Plants of South Eastern New South Wales

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Leptospermum continentale

Common name

Prickly tea-tree



Where found

Forest, woodland, heath, grassy areas, gullies, stream banks, seepage areas, and swampy sites. Widespread.


Shrub to 4 m tall, occasionally tree-like. Leaves sharp pointed. Bark on smaller stems smooth, shedding in stringy strips; on older stems rough and finely fissured. In very old plants the bark may peel off in flaky strips. Stems hairy, with conspicuous flanges curving about the stem. Leaves aromatic when rubbed, alternating up the stems, 0.5-1.8 cm long, usually 1-3.5 mm wide, broadest at the base and tapering upward, surfaces hairless; margins curved upwards (rarely flat), with minute teeth. Young leaf shoots silky, becoming hairless; bases tapering to a more or less distinct stalk. Flowers 6-12 mm in diameter, with 5 white or occasionally flushed pink petals. Flowers usually single. Flowers produced on new growth. Flowers Spring to Summer. Nuts usually long-persisting, 5-8 mm in diameter.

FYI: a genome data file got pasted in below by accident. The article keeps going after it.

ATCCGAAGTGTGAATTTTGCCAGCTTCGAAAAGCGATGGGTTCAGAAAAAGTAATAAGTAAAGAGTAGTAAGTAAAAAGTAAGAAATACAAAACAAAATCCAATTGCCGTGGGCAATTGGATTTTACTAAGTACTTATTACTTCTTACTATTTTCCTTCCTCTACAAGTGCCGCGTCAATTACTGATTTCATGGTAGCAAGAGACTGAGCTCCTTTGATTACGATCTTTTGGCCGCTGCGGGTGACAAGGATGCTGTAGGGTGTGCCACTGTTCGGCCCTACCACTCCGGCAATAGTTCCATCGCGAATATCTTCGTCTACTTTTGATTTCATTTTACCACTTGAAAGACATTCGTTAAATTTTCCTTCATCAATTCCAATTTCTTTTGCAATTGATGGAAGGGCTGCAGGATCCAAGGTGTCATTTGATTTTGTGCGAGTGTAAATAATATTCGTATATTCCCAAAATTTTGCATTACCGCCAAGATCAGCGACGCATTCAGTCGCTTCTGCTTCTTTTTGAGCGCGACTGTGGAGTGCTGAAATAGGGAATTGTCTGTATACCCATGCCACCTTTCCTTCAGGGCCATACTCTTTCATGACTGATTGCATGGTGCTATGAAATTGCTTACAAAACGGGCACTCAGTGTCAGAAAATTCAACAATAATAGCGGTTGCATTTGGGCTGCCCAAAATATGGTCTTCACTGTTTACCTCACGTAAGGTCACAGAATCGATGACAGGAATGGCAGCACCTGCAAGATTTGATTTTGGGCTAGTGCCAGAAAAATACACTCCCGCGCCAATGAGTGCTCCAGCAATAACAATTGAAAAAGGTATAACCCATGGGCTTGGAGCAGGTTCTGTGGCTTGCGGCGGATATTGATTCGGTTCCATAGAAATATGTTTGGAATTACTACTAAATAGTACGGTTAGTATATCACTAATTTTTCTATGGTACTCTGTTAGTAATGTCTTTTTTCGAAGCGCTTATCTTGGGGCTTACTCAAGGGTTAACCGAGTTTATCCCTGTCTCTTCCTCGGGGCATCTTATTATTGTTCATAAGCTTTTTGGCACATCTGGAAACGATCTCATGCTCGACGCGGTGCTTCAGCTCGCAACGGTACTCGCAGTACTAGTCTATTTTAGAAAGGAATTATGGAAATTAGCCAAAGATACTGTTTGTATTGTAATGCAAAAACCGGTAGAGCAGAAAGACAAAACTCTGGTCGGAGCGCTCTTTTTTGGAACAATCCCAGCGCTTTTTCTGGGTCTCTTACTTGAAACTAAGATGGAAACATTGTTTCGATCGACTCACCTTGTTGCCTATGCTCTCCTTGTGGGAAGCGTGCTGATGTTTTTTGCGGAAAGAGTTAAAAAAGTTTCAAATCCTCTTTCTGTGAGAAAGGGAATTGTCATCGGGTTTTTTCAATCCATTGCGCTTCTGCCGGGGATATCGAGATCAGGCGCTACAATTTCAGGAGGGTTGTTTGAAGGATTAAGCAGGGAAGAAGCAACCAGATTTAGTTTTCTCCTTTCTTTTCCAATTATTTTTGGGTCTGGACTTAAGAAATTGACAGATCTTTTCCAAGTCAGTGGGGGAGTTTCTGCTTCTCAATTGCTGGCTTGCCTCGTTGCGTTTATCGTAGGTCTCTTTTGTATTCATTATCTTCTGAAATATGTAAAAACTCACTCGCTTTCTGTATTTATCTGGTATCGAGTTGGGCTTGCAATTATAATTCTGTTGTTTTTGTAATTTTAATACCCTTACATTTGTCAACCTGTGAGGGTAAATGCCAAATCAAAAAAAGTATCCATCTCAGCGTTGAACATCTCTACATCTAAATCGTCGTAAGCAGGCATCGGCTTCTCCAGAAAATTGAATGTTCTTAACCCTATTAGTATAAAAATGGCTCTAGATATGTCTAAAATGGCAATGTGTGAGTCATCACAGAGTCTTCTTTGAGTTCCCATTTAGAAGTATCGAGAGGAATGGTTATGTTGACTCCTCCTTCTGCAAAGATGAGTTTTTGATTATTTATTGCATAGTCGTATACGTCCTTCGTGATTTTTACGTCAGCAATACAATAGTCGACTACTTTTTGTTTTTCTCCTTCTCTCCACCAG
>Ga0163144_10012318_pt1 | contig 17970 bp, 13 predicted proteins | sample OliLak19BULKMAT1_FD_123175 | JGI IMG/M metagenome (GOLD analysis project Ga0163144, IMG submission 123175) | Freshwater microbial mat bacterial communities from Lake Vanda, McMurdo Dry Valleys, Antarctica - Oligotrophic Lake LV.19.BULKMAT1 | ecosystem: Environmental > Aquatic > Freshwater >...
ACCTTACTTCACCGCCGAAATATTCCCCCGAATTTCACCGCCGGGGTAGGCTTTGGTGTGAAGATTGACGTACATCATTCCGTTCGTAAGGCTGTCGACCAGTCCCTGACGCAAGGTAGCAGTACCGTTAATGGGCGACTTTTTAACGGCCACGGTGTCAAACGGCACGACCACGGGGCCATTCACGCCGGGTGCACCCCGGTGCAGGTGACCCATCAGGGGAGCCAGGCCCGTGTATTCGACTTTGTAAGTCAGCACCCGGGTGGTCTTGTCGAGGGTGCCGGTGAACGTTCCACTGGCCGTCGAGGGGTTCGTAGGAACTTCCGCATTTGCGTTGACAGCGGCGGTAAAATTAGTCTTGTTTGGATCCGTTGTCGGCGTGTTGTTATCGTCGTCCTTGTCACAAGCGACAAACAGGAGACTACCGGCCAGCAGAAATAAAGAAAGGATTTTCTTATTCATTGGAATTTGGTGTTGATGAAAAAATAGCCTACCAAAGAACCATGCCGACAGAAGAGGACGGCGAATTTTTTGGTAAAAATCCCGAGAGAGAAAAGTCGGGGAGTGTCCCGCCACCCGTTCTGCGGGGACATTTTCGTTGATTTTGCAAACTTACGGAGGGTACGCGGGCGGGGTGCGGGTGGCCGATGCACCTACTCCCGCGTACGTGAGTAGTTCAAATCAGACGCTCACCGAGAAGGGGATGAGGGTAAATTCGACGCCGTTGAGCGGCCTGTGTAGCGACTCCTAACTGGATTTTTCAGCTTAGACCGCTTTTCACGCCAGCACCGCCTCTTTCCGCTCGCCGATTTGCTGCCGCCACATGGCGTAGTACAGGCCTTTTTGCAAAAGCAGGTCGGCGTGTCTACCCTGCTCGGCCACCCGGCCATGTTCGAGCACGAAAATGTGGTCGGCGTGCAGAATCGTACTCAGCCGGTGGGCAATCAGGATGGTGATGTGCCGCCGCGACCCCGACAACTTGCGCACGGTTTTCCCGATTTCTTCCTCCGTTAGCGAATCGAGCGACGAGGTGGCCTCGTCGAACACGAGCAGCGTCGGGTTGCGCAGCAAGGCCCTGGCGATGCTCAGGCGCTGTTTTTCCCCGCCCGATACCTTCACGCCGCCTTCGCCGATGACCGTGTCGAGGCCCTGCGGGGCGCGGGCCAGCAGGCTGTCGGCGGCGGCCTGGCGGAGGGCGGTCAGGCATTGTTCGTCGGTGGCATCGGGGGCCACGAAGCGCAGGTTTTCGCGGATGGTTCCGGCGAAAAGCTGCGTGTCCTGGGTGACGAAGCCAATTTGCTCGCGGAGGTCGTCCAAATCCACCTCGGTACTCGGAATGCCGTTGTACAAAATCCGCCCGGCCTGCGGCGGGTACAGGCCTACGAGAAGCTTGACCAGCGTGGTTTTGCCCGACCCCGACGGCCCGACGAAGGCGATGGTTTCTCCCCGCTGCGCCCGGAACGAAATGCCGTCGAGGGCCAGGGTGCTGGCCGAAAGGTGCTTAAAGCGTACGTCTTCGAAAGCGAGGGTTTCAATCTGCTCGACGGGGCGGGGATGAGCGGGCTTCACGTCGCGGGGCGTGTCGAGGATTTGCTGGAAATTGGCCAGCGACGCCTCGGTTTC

Hybridises with Leptospermum myrtifolium.

All native plants on unleased land in the ACT are protected.

PlantNET description:  (accessed 12 January, 2021)

Additional information in: Thompson, J. (8 December 1989), A revision of the genus Leptospermum (Myrtaceae). Telopea 3(3): 417-418, map 8-59